Thursday, January 1, 2015

Mirrorless Camera, Panasonic Lumix G X Vario PZ 45-175mm f/4.0-5.6 ASPH in the Field - Sugar Moon Farm

Whatever the breed, these were large dogs

Sugar shack
I decided to go with one lens today, the Panasonic 45-175X zoom, which basically makes my ILC a super-zoom because the top switch on my Panasonic G6 powers the zoom. I like this feature a lot and the zoom does not disappoint.

I believe it is a good practice to go with one lens exclusivity so as to explore its limits and learn to use the lens properly.

Admittedly all of the shots in this post could easily have been taken with a shorter zoom but because it was cold and icy the zoom enabled me to get close to my shot without having to physically move nearer and risk hurting myself in the process.

Old International Harvester tractor
I believe this is the logo for International Harvester
We spent the afternoon at Sugar Moon Farm on Hwy 311 heading north from Truro towards the Tatamagouche area. The farm is beautiful in any season of the year and just as captivating on this cold January day. It was particularly busy today with folks stopping over to enjoy the all day breakfast. It took us a while to be served but it was worth it.

Iced up brook
Pretty ice formations
My wife and I just had coffee and a biscuit, all we really needed after our short hike thorough the many trails.

A brook captured in winter





Tuesday, December 30, 2014

20,000 Page-views So Far


Yes, this humble little blog has reached 20,000 page-views!

So first of all thank you if you are a regular visitor to Joiner's Musings. Also thank you if you are one of those people who comes here to glimpse some of the events in my life. (You know who you are!) Let us also not forget the many people who have ended up here by "Googling" the many phrases associated with clocks, cars, photography, cottage life, traveling or just stumbling to get here (yes, there is even a website called www.stumbleupon.com).

I started this blog on a whim while I experimented with the whole concept of recording my thoughts and ideas. I figured I would eventually loose interest and this place would fizzle out of existence like so many other blogs I have seen. Search and you will find a vast array of blogs where I assume people just gave up or ran out of original ideas.Were these sites failures? Not necessarily, but like anything else in life you've got to keep at it to make it successful.

It nearly did fizzle out a couple of times but I kept getting that itch to write about the things I love most in the world though I deliberately avoided getting into the personal side of my life. I did learn that to keep the page-views up I had to "feed" the blog occasionally to keep folks coming back and there were times when the page-view count for the day was discouragingly low. Not to be dismayed I hammered out yet another post to try to capture the interest of my readers. I do have slower periods and take a break. I am usually on summer hiatus but I marvel at the higher than normal page-view counts even during periods when I am contributing very little.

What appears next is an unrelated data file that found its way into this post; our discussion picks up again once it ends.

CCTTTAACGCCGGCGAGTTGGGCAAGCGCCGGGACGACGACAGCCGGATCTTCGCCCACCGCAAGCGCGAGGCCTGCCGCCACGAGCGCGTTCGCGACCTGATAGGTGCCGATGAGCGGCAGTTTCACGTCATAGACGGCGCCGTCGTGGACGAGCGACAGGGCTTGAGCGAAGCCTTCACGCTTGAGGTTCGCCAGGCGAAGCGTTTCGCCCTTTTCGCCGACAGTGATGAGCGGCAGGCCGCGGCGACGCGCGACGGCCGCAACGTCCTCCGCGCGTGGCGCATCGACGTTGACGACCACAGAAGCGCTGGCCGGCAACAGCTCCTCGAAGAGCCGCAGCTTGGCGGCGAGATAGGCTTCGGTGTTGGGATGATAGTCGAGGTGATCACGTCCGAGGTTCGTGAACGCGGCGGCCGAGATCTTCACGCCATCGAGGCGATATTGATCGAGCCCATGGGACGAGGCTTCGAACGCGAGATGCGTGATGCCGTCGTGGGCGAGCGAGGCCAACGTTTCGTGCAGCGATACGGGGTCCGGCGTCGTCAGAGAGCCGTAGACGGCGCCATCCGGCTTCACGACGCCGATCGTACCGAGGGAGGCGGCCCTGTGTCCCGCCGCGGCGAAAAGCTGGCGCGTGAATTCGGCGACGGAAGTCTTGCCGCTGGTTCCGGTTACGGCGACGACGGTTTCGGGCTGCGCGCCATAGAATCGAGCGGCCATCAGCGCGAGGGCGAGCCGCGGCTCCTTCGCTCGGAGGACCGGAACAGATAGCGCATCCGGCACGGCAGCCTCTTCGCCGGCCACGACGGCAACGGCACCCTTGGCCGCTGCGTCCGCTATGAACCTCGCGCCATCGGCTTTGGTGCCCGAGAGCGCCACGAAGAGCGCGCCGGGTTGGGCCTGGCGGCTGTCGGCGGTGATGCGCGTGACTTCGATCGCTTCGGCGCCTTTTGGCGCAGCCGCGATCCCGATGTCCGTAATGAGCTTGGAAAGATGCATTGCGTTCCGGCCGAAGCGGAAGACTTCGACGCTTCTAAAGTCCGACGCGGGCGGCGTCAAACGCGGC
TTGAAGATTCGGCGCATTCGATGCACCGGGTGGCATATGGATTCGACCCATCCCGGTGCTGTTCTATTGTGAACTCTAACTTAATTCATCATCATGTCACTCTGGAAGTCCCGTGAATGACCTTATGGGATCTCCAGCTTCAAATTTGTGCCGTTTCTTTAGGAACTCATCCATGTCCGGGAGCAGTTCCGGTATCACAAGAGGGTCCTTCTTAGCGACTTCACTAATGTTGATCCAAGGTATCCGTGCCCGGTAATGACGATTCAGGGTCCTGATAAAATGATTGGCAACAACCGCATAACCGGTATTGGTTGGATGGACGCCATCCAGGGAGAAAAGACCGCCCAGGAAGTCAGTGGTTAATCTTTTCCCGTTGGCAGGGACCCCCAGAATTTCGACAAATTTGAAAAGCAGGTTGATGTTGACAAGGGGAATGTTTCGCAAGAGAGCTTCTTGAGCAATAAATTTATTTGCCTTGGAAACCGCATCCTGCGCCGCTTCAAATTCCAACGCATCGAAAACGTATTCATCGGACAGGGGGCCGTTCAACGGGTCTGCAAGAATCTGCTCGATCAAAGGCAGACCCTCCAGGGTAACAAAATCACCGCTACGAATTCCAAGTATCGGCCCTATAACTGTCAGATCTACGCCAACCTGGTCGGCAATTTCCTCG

The odd comment that is left on posts and the semi-frequent emails and private messages have also kept me coming back. So if you have ever left a comment or sent me a message thank you!

In the new year (2015) I am going to focus on the photography side of things which was my original intent. So, I hope to get a little more imaginative and highlight some of my better photos. Although 99% of the photos on this site are taken by yours truly they are merely record shots that are meant to showcase my other interests.

Stay tuned folks, there is much more to come.

Monday, December 29, 2014

The Christmas Tree - A Lost Tradition


 Is selecting and cutting down your own Christmas tree a lost tradition?

A Christmas tree lot not far from us
I know many families buy an artificial tree and those that do buy natural trees do so by visiting the many lots that are located in towns and cities during the Christmas season. It is simply a  matter of choosing your tree, agreeing on a price, putting it in the back of your vehicle and off you go to put it up. We have actually done that in the past and have been quite happy with our selection.

But, for the past 5 years we have renewed the tradition of cutting down our own tree. Because we live in the country we could conceivably go into a nearby forest and find our own. Usually you spend a lot of time looking, all you can see are spindly little things and what you finally bring home often disappoints. No, our choice is to select a groomed tree that has been nurtured just for that purpose.

decorating the tree
Luckily for us there is a Christmas tree farm just three minutes from our house and it is there that we have going for the past five years. We are greeted by the owner, taken by tractor to the back of his lot and then we spend a little time looking for just the right tree. Once selected we take the tree down using a small handsaw. The owner comes by in his tractor, loads it up and then back to his house for a little hot chocolate before we leave. His final service to us, because we are neighbours, is to personally deliver the tree to our door.
All decked out

What a great feeling it is to put up a tree that the family has selected for the holiday season.

The first photo shows the family discussing the tree we have chosen, the second is the first stages of decorating and the final shot is the tree in all its glory. Incidentally, in other years we trudge through deep snow to locate our tree. This year we have a very green and mild Christmas season but we still manage to maintain the Christmas spirit.